Photo: Surface temperature analysis for February 2016 Source: NASA/GISS
Prior to the official statistics being released, February 2016 was already being labelled as the warmest month on record. NASA have now confirmed that global average temperatures for February 2016 were 1.35°C warmer than the mean.
This is now the third month in a row where Earth’s global temperatures have been abnormally warm. January 2016 briefly held the record for the warmest month, however February 2016 has now exceed that by 0.2°C.
Top Five NASA Global Monthly Warm Anomalies (°C) Since 1880
February 2016 +1.35°C
January 2016 +1.13°C
December 2015 + 1.11°C
October 2015 + 1.06°C
November 2015 +1.02°C
February 2016 is the 372nd consecutive month in a row that was globally warmer than average. Prior to 2016, the warmest February on record came in 1998, another year with a strong El Niño. You have to go back to February 1985 to find the last time a month had colder than average temperatures in NASA’s database. NASA’s global temperature data is measured from a 1951-1980 baseline.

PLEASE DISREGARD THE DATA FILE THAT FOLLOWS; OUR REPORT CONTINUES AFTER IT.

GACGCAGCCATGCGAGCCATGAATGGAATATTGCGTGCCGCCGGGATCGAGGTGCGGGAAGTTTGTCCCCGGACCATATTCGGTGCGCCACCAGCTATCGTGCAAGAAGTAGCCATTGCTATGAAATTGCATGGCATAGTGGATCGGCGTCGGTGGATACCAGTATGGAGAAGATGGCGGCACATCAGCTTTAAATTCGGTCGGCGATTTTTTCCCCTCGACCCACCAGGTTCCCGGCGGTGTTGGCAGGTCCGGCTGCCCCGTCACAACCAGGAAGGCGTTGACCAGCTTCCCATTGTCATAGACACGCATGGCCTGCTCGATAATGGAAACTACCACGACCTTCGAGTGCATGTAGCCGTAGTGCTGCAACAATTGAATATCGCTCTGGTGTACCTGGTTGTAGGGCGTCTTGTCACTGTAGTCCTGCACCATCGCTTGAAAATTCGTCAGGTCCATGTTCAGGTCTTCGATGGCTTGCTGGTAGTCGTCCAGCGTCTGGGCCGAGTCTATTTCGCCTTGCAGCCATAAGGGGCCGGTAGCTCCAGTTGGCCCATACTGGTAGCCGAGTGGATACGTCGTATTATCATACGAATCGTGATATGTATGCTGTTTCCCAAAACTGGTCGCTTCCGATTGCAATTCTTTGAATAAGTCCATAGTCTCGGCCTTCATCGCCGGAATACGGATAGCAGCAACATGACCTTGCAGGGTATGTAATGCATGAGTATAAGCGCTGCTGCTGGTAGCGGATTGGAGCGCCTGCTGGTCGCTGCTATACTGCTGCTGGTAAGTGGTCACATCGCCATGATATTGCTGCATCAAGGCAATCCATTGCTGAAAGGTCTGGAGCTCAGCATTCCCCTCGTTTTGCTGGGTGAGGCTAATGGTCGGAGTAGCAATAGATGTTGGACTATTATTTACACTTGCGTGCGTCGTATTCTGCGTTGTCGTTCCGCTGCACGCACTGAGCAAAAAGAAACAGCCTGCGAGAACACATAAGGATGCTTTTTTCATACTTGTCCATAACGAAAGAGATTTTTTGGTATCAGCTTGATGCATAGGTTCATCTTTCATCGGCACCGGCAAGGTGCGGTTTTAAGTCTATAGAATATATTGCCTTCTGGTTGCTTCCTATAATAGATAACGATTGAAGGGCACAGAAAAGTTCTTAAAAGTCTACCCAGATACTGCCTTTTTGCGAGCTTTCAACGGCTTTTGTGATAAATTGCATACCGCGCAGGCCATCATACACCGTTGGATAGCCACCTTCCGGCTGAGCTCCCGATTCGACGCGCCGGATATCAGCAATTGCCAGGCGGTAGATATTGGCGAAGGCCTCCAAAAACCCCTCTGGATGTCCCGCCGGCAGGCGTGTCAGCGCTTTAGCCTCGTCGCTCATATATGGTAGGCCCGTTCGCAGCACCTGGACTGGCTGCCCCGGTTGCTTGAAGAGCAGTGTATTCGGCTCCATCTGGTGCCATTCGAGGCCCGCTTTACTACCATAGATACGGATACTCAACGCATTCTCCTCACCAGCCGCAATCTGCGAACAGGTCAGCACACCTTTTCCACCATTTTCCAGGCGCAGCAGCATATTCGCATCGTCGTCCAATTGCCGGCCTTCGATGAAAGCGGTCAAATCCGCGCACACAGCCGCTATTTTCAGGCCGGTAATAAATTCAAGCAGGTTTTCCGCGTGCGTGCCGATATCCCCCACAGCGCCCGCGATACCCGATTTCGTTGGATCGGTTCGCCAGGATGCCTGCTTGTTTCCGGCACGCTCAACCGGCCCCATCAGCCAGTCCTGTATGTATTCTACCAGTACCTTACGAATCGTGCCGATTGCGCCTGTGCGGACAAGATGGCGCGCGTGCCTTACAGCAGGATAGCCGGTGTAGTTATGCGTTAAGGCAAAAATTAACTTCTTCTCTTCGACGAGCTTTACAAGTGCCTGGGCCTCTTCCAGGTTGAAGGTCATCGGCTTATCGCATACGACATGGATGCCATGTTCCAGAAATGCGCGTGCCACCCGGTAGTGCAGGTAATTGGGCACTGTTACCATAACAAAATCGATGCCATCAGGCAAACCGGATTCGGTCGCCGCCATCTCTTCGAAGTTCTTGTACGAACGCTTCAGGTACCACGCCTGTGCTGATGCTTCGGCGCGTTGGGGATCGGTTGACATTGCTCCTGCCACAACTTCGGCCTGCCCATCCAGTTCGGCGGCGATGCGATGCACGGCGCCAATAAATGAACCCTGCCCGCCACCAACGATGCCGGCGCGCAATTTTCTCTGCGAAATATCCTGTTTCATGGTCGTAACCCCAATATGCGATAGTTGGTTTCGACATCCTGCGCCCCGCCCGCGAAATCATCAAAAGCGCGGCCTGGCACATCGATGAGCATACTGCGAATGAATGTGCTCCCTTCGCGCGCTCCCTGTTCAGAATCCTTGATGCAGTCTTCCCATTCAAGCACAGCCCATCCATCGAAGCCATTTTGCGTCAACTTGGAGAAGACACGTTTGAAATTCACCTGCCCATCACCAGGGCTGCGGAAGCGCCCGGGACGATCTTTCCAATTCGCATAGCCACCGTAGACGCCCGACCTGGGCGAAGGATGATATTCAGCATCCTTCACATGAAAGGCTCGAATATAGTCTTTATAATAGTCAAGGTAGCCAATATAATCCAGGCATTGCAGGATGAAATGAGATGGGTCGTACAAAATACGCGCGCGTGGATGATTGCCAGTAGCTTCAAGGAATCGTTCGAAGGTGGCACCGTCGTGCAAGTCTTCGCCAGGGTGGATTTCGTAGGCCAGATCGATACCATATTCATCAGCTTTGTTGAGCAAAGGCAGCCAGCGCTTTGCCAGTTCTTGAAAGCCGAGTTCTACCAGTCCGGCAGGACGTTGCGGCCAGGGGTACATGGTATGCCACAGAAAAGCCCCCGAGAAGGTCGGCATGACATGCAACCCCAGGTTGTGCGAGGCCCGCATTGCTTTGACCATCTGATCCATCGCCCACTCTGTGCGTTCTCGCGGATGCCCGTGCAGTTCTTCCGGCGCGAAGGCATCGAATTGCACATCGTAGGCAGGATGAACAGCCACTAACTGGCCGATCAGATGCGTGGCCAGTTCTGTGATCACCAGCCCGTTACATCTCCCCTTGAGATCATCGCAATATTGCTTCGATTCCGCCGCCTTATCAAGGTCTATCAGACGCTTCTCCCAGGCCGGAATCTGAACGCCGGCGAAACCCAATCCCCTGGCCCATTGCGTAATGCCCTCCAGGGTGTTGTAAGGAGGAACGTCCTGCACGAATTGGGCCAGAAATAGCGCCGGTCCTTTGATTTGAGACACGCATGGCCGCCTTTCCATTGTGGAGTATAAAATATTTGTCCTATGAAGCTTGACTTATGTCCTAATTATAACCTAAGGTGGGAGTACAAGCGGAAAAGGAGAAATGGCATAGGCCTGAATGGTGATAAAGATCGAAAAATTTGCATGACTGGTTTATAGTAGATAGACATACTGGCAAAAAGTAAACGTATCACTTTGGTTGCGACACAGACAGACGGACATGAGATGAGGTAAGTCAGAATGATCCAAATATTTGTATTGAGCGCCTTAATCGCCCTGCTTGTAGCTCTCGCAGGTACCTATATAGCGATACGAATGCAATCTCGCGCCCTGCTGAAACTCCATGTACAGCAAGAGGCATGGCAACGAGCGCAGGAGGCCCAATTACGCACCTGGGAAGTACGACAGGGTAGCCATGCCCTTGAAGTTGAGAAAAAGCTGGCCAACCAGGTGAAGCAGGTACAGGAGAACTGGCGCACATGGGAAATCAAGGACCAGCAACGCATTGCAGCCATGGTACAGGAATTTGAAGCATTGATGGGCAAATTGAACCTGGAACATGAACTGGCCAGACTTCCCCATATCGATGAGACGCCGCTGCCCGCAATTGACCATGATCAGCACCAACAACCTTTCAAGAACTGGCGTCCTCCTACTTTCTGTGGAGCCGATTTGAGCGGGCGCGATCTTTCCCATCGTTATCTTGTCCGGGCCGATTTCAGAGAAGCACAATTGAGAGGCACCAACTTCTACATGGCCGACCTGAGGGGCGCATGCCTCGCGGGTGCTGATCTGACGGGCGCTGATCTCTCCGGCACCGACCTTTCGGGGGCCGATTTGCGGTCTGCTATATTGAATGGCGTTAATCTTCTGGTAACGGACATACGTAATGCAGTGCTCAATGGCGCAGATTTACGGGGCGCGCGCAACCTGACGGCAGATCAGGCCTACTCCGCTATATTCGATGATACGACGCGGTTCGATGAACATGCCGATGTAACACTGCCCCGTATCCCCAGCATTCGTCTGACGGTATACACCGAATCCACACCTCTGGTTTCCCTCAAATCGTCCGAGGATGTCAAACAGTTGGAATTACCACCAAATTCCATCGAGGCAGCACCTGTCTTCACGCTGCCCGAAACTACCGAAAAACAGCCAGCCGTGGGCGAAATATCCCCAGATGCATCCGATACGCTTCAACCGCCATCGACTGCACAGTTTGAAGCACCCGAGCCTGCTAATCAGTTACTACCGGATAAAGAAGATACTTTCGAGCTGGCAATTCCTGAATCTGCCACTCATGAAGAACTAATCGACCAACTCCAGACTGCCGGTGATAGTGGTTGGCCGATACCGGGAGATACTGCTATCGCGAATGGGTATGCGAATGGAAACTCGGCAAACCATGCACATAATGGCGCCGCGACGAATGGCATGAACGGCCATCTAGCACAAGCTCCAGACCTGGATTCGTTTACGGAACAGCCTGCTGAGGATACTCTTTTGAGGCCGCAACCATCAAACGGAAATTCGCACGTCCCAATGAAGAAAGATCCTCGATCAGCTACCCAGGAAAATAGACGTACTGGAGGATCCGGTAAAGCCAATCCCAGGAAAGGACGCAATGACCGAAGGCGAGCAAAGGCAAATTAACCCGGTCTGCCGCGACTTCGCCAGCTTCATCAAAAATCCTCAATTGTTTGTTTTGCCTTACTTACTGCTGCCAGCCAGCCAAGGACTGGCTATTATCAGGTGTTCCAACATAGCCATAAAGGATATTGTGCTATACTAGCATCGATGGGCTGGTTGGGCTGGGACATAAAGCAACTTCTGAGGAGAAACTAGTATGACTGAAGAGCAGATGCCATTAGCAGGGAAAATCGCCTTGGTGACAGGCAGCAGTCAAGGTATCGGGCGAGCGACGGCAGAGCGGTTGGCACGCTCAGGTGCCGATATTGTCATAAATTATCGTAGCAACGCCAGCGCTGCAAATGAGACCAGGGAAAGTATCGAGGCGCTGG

Separate analysis from ECMWF found temperatures were 0.86°C above the February average for 1981-2010. Despite variations between datasets in the exact values, there is good agreement that recent months have been exceptionally warm, with a sustained period of above-average values from 2001 onwards. Separate analyses from the Japanese Meteorological Agency and NOAA will be released in the coming week.
Looking in more detail, temperatures over the northern Barents Sea and north-western Russia exceeded 10°C above average values for the month of February. Widespread areas across Eastern Europe, from Finland down to Greece, were 5°C warmer than normal. Despite the record month, a few places were cooler than average, including northern parts of both the Atlantic and Pacific oceans, as well as over and around most of Antarctica.